Smithsonian Journeys Dispatches

Embracing Peru: Dispatch 4 from Extraordinary Cultures Tour

Dateline: Lima, Peru

We left the beautiful Monasterio—a former 16th century monastery converted into a hotel—and Cuzco, and flew back through the Andes on a wonderful clear day.

Back in Lima the group toured the city, including the downtown—a designated UNESCO world heritage site that became deserted in the late 1980s due to the influx of refugees who fled their homes in the countryside due to the terrorism of the Shining Path and Tupac Amaru. These refugees swelled Lima’s population to somewhere between 8-10 million, many of whom built shanty-towns atop the Pacific coastal sand dunes that surround the city. Interestingly, those houses rest upon terraces, just like they do in the Andes. Instead of precisely cut and engineered stone of the Inca, these folks fill plastic shopping bags with sand and build embankments that allow them to form level space on the massive sand dunes.

Still, the central town square with its historic church, founded by Spanish conquistador Francisco Pizarro, is beautiful, with baroque structures, towers, and Moorish influenced wooden balconies.

We found more of this Spanish colonial heritage in the Mamacona hacienda on the outskirts of the city. The family raises paso walking horses—a 400 year-old Peruvian colonial breed, and riders gave us a demonstration of the technique—each foot of the horse hits the ground at a different time sequentially.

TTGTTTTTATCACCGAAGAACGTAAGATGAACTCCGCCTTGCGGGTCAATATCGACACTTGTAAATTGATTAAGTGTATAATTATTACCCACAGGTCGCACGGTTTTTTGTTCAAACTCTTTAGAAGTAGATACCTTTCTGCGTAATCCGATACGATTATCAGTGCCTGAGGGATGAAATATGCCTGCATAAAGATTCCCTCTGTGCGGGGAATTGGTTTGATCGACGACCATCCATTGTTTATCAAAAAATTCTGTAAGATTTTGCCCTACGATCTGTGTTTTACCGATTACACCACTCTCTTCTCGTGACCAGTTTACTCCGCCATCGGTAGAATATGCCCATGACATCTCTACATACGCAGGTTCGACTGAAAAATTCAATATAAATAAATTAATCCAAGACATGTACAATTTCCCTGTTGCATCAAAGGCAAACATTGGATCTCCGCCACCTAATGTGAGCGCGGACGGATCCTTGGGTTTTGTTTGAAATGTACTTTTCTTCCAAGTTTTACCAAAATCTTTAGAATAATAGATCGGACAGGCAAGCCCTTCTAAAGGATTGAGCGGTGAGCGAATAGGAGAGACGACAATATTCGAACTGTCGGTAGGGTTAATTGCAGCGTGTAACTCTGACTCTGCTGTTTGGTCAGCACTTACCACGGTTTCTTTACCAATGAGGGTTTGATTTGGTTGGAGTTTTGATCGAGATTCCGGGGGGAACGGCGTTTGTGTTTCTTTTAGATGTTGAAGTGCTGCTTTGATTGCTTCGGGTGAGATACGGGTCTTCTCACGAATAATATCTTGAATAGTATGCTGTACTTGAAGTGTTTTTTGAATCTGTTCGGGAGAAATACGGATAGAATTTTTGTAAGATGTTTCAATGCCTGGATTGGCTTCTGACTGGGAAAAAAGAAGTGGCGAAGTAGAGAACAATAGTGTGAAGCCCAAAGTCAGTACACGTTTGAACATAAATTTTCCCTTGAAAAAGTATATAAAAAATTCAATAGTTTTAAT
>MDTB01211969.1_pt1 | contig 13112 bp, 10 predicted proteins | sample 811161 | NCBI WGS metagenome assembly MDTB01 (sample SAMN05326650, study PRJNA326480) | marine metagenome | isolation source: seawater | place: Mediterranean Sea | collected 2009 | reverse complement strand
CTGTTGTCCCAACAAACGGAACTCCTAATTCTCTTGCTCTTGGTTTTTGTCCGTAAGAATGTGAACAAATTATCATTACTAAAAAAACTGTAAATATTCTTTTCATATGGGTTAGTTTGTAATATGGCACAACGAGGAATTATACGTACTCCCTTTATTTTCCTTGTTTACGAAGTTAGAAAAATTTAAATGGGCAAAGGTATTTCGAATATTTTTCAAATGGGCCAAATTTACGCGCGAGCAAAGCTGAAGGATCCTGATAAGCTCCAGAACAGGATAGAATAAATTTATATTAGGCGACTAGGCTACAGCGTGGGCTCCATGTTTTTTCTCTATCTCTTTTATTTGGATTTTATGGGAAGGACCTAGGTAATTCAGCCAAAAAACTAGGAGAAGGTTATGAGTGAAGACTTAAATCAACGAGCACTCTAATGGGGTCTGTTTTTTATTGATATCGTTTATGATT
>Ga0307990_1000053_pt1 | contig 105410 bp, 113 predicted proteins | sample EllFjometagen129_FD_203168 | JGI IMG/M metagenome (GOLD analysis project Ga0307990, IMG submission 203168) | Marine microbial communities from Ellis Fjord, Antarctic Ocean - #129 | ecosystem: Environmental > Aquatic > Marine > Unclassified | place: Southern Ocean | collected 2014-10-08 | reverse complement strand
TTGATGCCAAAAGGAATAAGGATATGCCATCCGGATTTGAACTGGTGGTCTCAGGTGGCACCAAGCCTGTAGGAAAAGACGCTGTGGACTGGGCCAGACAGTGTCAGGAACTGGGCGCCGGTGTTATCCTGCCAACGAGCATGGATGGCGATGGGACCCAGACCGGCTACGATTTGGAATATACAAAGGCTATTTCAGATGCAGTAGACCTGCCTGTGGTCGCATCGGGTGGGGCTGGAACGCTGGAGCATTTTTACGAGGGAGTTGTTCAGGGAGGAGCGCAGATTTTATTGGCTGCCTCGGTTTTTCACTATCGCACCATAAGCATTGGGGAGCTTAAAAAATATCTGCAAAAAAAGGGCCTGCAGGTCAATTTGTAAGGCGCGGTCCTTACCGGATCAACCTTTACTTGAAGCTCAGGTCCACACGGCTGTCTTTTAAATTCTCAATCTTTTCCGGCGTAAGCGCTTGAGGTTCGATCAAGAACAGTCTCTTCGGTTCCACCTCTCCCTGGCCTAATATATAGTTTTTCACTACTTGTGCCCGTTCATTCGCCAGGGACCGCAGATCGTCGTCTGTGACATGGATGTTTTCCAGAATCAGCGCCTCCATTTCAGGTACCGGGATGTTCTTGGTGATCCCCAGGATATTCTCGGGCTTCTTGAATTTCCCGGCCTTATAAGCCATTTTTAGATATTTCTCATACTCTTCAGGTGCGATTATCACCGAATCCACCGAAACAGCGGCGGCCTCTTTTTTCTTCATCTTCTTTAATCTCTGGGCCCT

We were treated to a delicious meal and folk dances in the marinera norteña folk style among others. These indicated Spanish Andalusian roots, but also Andean and African influences. Some were slow and elegant, others energetic and even bawdy—and members of the Smithsonian group joined in.

It was then off to the Larco museum, the private museum of an avid collector and scholar of ancient Peruvian civilizations, Rafael Larco Herrera. Larco had numerous interactions with the Smithsonian over several decades. The museum collection was truly mind-boggling in volume, quality and scope. Those of our group who had gone to see Chan Chan instead of Machu Pichhu really appreciated the fine pottery and ornamentation of the Moche, Chimu and other civilizations. For me, the Huari textiles, illustrating almost an abstract, cubist form were most impressive. Then there is the pre-historic erotic pottery—a very rare collection that leaves nothing to the imagination—but speaks to the importance of fertility, as well as spiritual procreation and the cautionary treatment of the dead.

We said goodbye to Ramiro and to Danielle. Danielle showed off a retabloshe’d commissioned from a folk artist, done up in the day-of-the-dead style with skeletonized humans. It has me, as Smithsonian scholar amidst a collection of Peruvian masks. It’s fantastic and again shows how traditional art adapts to contemporary circumstances.

In a quick airport conversation I learned that Ramiro had worked with Thor Heyerdahl decades ago, and although he didn’t accept the latter’s theory of the settlement of Easter Island from Peru, he nonetheless respected the man and his work. As we leave for Rapa Nui—the native name for the island, Smithsonian anthropologist Adrienne Kaeppler, agreeing with Romero and almost all scholarly experts, gives a short lecture on how the Polynesians settled this famous dot of land in the Pacific.

This post is fourth in a series. To see the other posts, click here.

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